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Aragorn

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Does anyone know of any software that will enable me to very simply create a website?
I am a novice to html but have experience with both design and graphics. Ideally I would like a software programme that allows me to do a "What you see if what you get" upload, and also took care of all the necessary details to get the site up and running.
The site I need to make would be fairly large - perhaps 50+ pages and in time would need to include on-line ordering capability.
In addition, if anyone has any other advice about creating websites and getting them seen, that would be much appreciated.
As always, I highly value your recommendations and opinions.
 

Martin

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Hi Aragorn,

I think it very much depends on what you want to do, and how you intend to go about it. I don't have much experience with these kind of tools (I use Adobe GoLive myself, which is very powerful but not exactly straightforward to learn).

I'd recommend that you download one of the free trials and just have a go. For example, Web Studio (http://www.webstudio.com) looks to be close to what you're looking for, but as I said I don't have personal experience with this sort of product.

In terms of hints and tips (apologies if this is egg sucking stuff...)
  • * Take the time to think about the style and structure of your site rather than just launching into it. It will pay dividends later on..

    * I'd think carefully about the timing for publishing your site. You probably want to get the site up and running quickly, but if it's too devoid of content there's a risk that visitors wont come back. I'm still on the fence on this one, but I think you need a reasonable amount of content from day one if you want to encourage people to come back.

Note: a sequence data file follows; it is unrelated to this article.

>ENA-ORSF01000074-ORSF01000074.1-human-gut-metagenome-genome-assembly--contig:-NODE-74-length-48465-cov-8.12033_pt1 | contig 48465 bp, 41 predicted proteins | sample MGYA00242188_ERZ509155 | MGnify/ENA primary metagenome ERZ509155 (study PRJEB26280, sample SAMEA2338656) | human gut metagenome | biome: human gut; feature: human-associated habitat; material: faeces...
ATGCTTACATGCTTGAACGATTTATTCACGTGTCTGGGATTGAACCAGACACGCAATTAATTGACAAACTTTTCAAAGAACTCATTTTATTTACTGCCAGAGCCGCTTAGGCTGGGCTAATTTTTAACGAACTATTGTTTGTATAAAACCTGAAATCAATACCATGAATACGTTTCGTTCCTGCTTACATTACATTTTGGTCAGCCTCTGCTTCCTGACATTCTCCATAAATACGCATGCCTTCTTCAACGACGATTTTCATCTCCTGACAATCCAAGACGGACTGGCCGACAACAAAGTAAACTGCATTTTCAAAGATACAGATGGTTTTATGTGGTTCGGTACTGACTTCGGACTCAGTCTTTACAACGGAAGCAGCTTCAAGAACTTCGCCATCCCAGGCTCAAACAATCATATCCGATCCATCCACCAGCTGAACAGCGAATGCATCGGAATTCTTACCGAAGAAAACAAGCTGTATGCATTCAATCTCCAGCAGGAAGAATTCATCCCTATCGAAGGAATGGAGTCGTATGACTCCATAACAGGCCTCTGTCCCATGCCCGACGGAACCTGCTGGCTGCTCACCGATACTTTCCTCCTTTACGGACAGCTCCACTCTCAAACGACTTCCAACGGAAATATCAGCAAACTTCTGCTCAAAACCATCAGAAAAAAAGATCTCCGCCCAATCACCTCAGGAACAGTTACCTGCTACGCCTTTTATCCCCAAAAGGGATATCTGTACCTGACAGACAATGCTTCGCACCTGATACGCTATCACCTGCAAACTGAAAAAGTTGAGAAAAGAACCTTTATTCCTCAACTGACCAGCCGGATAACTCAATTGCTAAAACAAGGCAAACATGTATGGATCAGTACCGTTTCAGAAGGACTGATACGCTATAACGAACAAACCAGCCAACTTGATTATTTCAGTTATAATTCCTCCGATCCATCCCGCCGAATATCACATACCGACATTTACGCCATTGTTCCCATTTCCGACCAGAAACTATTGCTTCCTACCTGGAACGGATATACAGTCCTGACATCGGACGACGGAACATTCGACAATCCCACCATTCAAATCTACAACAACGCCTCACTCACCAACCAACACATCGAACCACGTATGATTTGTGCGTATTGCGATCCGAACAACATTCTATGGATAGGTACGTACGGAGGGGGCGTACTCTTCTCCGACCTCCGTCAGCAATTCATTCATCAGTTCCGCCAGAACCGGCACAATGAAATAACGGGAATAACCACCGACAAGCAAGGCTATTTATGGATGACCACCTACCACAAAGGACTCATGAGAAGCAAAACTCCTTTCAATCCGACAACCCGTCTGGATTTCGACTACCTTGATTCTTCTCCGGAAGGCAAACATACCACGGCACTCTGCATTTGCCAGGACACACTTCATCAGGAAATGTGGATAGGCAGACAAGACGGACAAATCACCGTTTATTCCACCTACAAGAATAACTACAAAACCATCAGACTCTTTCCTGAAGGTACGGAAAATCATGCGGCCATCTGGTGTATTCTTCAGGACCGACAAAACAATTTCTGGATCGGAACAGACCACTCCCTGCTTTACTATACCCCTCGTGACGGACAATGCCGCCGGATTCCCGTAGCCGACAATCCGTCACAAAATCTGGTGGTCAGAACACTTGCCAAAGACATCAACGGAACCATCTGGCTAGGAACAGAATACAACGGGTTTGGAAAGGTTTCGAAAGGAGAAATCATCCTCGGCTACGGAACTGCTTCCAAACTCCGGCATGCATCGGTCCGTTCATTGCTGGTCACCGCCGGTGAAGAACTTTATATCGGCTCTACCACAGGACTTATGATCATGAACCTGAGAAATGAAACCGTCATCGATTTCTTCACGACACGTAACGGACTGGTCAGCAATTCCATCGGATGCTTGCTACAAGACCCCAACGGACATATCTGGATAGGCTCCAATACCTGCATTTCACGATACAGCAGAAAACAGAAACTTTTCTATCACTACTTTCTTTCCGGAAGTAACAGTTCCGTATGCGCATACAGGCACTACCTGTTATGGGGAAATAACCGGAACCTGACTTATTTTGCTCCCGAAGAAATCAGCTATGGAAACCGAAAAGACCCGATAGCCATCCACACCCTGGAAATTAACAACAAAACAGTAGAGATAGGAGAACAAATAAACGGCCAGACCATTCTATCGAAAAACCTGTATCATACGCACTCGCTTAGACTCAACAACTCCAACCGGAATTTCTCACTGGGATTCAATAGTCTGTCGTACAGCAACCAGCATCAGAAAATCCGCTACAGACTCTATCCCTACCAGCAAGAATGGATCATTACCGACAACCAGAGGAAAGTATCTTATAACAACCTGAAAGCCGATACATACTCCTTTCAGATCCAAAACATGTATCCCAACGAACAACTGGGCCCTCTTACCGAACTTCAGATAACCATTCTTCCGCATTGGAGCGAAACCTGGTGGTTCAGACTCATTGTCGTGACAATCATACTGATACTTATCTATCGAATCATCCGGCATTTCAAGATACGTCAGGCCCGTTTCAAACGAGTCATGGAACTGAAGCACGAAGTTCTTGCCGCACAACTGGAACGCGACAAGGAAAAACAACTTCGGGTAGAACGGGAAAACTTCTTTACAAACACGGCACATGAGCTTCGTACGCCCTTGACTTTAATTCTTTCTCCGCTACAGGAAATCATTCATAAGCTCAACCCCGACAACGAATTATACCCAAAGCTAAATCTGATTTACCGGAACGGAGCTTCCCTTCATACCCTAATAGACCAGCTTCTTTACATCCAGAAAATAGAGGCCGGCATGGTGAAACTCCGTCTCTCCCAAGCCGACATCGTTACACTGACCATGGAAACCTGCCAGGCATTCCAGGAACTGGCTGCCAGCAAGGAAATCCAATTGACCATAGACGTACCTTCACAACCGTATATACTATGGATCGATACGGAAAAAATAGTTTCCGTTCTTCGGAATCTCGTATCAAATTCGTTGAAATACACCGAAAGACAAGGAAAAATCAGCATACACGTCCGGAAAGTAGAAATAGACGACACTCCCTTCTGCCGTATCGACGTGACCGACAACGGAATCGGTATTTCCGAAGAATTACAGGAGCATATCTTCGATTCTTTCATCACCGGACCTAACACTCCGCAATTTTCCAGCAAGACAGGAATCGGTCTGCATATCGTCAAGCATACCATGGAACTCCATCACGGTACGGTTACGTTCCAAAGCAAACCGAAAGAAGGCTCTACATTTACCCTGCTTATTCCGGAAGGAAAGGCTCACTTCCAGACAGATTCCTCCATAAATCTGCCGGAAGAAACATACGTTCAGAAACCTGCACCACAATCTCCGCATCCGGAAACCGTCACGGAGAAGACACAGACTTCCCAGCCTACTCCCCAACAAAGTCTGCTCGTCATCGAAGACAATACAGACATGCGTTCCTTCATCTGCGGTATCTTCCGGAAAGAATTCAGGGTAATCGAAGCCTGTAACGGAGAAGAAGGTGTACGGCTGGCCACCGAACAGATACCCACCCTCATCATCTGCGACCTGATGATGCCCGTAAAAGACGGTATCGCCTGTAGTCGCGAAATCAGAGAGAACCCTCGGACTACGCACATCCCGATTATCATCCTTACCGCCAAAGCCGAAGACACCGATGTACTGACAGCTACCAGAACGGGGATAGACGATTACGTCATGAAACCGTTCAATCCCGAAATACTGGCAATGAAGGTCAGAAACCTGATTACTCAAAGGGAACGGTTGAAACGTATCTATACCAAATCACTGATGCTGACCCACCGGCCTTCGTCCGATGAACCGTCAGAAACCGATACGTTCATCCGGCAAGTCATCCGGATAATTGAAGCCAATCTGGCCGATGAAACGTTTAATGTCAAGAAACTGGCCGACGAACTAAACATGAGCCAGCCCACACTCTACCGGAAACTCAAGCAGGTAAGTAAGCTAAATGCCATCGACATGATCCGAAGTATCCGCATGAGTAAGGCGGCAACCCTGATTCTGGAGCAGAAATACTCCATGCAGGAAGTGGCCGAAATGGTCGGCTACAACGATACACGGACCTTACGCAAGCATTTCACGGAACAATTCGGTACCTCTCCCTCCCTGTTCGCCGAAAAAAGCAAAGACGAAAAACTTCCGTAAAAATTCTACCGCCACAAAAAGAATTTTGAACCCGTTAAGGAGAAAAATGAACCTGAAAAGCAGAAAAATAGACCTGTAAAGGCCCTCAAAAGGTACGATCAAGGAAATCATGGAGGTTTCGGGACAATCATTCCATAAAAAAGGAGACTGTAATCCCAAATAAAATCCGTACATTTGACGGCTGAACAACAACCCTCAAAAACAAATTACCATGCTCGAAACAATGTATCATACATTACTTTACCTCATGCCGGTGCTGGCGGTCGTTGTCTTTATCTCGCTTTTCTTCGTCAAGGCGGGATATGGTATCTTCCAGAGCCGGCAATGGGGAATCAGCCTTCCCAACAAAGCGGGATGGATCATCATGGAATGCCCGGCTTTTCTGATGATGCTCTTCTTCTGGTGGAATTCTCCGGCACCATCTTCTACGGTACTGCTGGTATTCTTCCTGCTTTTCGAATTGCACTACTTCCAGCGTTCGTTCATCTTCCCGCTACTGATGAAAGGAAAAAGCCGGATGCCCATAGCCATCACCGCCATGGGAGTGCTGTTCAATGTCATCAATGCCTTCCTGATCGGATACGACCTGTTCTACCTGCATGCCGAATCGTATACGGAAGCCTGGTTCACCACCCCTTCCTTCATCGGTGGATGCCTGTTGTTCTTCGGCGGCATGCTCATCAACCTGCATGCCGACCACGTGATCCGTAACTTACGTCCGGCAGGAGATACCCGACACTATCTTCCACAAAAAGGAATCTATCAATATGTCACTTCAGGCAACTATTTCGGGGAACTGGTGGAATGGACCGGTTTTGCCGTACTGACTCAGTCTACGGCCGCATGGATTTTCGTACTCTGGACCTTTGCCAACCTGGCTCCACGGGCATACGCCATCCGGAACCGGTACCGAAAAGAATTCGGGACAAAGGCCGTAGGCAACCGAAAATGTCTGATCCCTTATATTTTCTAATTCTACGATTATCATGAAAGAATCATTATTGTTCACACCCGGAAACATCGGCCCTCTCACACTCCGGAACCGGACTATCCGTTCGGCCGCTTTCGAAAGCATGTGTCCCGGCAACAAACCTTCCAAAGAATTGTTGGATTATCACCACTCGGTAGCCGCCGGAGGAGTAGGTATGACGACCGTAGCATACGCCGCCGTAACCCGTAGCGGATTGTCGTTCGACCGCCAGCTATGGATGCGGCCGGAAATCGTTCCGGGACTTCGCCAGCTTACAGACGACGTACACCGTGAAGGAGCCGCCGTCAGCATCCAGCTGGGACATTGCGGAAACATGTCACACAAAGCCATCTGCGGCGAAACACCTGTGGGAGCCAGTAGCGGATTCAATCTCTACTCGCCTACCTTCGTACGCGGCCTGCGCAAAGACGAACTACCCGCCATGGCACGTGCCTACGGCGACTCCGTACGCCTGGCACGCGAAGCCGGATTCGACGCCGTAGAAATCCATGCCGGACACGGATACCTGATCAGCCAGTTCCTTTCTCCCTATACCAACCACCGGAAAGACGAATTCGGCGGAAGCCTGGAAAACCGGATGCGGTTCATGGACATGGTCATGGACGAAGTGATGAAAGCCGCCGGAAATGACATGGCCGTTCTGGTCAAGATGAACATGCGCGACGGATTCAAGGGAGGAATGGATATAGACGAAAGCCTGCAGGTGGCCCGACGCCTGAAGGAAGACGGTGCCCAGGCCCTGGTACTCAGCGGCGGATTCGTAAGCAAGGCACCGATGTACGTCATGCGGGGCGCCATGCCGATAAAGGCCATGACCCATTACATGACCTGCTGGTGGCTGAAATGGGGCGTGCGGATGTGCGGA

* Make sure you optimise the pictures & graphics on your site. It's easy when you're designing your site to forget about this because it'll all run so quickly when you're testing, but the same is not necessarily true for the public. On a single page a good rule of thumb is for the total page size (i.e. HTML + all graphics) to be under 50K, or at the very least 100K. Basically, users will not hang around to wait if your page takes too long to display.

    * If you have lots of large images to show, use smaller "thumbnails" instead which launch another page or window when clicked on and show a larger version. Most good web design tools allow you to generate thumbnails, and ideally should also be able to tell you the size of the page as you're designing it (and better still also tell you how long it will take to download to the user when using various modem, ADSL etc. connections).

    * Optimize your graphics (have I said that already?). I can't emphasise it enough. There's nothing worse (and unprofessional looking) on a web site than waiting to see individual images download because they're too large. If the page doesn't display fully within 5-10 seconds then IMO it's taking too long.

    * Try not to make individual pages too long - not only because it will up the page size (and hence download time), but is also more taxing on the user. I would tend to aim at about two browser screen-fulls maximum.

    * Try to use web-safe colours in your graphics if you can, otherwise your site may not display to other people in the same way as it does to you. Basically, "web-safe" is a pallete of about 240ish colours which are guaranteed to display identically on all browsers, whether on PC, Unix or Mac computers. A good web design tool should support this. It's too easy when you're designing to use the full gamut of 24million colours you probably have available on your PC - but not everyone browsing your site will have the same settings/hardware as you. It does depend on how sophisticated the graphics on your site are, but there's nothing worse than finding your beautifully crafted gradient looking all muddy and 'orrible on someone else's browser..

    * In order to get your site noticed you need to put certain keywords into your HTML page headers which tell the search engines what the content is about, allowing it to be more easily indexed. Again, good web design tools will have support for this, without you needing to go down to HTML. Also, I believe some search engines allow you to register your site directly with them (I think Google does this for example).
There are loads of others that I can't think of off hand - perhaps one of the starter web design books wouldn't go amis as well - they pretty much cover all of these things...

HTH.

regards,
Martin.
 

Aragorn

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Many thanks for the reply Martin and the tips and advice.

TBH, I thought I'd see quite a few replies to this one.
Several of you have websites - what software do you use? Did you find you needed to spend quite a while learning how to do it all before you got your sites uploaded?
Do you think it is unrealisitc of me to expect to be able to get a site up and maintained very much in my spare* time?


*Almost totally non-existant :cry:
 
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Hi Aragorn